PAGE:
Geochemistry of Crude Oils from Dulang Field: Some New Exploration and Development Insights into Source, Migration and Distribution of Hydrocarbons in the Malay Basin.

Abstract

Detailed geochemical data of oils from the Dulang field reveal the presence of three oil families, all of which come from very similar sources. The differences within the families reflect (1) fractionation processes operative during vertical migration and (2) minor contamination, especially by biomarkers extracted from coals by the migrating hydrocarbons. The deepest oils, which represent heavy residua from the fractionation process, are highly waxy, whereas the shallowest oils have low wax contents. The presence of free gas in association with the low-wax oils and its absence with the high-wax oils suggests that vertical migration may have occurred in the gas phase, with later separation of the light oil in the reservoir. Both associated and free gases contain a large amount of CO2, which is derived from a basement source.

The vertical and lateral distribution of oil and gas properties, in combination with other geological and geophysical data, suggest that hydrocarbon emplacement occurred along faults. In some cases, separate reservoir compartments can be identified on the basis of geochemical signatures of the oils. These conclusions have important implications for exploration and field development in the Malay Basin.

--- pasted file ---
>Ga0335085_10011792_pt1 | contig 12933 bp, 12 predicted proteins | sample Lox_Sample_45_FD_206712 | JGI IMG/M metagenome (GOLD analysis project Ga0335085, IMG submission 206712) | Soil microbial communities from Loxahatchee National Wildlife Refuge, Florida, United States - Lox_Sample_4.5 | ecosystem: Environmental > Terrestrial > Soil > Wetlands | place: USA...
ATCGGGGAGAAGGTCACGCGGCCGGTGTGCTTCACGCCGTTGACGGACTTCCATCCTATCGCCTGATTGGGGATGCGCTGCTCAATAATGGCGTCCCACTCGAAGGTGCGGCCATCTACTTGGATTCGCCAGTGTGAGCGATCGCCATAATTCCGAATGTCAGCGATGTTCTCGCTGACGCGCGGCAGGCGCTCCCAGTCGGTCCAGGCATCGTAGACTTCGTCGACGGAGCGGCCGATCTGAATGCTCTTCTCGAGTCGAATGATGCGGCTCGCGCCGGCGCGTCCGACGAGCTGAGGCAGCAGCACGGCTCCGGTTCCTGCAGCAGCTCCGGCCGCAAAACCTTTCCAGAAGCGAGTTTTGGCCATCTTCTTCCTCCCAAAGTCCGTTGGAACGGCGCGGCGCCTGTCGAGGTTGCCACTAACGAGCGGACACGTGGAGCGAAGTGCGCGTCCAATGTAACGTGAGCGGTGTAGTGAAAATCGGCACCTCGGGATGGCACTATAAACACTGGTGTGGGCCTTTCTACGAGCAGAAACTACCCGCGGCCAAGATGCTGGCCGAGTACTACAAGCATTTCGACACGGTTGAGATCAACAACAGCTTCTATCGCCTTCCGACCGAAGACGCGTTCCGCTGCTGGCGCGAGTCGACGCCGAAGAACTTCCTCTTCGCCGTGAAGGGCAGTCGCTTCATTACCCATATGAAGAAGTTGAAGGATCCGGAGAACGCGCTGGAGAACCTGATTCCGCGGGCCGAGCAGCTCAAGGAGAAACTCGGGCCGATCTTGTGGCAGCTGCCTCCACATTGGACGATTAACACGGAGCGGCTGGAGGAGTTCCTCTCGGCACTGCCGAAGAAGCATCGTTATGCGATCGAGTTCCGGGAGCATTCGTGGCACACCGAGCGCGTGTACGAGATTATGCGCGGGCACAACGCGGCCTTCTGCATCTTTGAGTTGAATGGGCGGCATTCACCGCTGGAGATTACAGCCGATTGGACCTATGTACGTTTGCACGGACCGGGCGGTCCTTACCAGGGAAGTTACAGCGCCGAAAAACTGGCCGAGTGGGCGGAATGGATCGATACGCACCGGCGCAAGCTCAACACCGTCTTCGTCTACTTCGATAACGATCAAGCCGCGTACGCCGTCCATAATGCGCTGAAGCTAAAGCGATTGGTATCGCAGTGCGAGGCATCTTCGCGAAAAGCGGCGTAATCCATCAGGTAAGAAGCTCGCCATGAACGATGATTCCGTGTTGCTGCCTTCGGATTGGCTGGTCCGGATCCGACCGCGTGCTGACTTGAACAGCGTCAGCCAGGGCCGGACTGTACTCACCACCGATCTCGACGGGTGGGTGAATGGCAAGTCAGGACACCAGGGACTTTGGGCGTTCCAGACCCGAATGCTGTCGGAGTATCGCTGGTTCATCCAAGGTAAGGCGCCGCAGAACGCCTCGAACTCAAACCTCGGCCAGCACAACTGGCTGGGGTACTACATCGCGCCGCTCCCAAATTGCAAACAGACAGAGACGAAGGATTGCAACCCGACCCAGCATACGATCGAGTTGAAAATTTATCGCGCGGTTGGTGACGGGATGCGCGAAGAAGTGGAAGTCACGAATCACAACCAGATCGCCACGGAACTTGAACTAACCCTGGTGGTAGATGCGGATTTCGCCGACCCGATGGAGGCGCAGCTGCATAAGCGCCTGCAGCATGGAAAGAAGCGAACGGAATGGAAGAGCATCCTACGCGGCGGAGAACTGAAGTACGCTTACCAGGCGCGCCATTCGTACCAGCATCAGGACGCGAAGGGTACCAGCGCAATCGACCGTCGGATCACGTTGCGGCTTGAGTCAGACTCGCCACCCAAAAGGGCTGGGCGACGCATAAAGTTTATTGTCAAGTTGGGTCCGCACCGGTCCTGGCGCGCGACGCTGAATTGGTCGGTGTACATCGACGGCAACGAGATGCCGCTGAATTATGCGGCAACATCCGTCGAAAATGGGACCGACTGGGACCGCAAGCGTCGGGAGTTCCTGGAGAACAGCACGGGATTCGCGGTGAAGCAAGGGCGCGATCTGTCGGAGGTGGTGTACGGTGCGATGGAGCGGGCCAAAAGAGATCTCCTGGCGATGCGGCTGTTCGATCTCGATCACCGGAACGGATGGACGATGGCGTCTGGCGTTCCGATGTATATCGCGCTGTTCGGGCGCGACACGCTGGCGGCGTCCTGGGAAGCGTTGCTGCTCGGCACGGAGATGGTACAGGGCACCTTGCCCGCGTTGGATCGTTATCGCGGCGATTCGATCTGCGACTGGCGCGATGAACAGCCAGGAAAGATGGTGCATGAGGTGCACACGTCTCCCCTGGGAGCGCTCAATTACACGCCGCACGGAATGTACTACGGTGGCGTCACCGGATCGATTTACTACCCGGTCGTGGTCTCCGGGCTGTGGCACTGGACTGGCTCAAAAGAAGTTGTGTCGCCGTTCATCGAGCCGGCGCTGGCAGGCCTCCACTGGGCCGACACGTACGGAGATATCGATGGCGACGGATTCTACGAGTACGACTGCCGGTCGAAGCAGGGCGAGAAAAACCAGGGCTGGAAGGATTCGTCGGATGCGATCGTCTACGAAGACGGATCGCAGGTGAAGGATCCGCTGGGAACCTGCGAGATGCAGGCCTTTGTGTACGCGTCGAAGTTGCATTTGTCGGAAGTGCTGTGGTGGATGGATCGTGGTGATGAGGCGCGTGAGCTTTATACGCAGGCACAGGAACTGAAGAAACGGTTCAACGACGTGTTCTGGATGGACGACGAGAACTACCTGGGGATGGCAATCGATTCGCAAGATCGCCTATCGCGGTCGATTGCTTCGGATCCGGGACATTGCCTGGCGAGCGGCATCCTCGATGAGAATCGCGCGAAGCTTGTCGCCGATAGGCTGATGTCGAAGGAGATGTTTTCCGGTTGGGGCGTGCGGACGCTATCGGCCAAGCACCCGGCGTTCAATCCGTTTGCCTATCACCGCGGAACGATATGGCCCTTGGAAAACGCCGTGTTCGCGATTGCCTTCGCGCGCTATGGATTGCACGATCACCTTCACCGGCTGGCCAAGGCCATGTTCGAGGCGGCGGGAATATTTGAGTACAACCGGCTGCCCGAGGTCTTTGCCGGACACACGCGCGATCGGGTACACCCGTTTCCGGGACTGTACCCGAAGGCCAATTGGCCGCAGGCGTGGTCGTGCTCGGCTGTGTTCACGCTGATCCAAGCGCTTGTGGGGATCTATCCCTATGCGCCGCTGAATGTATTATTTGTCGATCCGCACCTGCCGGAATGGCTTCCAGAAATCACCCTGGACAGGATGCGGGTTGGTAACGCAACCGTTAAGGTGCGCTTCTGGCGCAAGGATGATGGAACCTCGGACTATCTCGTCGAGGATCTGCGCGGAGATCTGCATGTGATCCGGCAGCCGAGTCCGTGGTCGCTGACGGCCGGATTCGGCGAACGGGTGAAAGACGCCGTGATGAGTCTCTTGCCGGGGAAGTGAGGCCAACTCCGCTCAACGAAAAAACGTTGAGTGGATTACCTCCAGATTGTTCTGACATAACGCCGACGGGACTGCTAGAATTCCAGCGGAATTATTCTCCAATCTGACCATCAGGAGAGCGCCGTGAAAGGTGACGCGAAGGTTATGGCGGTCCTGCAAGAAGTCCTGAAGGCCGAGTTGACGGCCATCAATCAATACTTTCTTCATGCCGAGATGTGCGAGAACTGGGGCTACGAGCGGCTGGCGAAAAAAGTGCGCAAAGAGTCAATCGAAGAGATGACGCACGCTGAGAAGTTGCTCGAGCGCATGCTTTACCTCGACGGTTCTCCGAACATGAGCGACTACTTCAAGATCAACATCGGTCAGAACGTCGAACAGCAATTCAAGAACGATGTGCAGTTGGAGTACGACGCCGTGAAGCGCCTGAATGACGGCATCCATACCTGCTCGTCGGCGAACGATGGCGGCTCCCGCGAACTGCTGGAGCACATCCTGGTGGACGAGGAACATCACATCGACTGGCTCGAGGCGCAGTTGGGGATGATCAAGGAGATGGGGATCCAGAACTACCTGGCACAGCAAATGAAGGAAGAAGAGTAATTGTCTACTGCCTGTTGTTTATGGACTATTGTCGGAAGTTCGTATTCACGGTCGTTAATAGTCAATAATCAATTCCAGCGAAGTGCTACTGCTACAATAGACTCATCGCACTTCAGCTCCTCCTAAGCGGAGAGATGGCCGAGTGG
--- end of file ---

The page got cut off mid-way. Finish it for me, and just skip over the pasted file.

Introduction

The Dulang field contains in excess of one billion barrels of oil and a substantial amount of gas, making it one of the largest fields located offshore Peninsular Malaysia (Fig. 1). The faulted, anticlinal trap is some 25 km long by 3-4 km wide and contains stacked Miocene sandstone reservoirs interpreted to have been deposited in a tropical tidal to sub-tidal environment. At least two episodes of faulting and several significant stratigraphic pinchouts complicate the field geometry. A typical well log over the production section is shown in Fig. 2. The field has been under development from 1990 until late 1996, with data from 118 development wells from four platforms and 15 exploration/appraisal wells attesting to the large number of reservoir compartments. Producing Group D and E reservoirs in Dulang are for the most part normally pressured (1500-1850 psig) and lie between 1100 and 1500 m TVDss. Overpressure increases rapidly below approximately 1450 m, reaching in excess of 5000 psig at around 1850 m TVDss in the deeper Group F sands. Both undersaturated and saturated oils are produced, with a range of gas cap sizes. The oils are predominantly waxy (7-55%), with considerable variation in physical properties (Table 1). The gas contains very large amounts of CO2 (40-75%).

Geochemical techniques offer a useful, rapid and low cost set of tools to augment the more traditional geophysical, geological, petrophysical and engineering methods to learn more about vertical and lateral reservoir communication, migration pathways and gravity segregation within reservoirs. Such insights could have an impact on field depletion plans. The 1995 discovery of oil and gas in the overpressured Group F sands in Dulang stimulated further study to identify the source for those hydrocarbons and any relationships with the overlying oils. The results of the study reported here may lead to new exploration plays within Dulang as well as in other parts of the Malay Basin, particularly within the huge volume of untested overpressured section.

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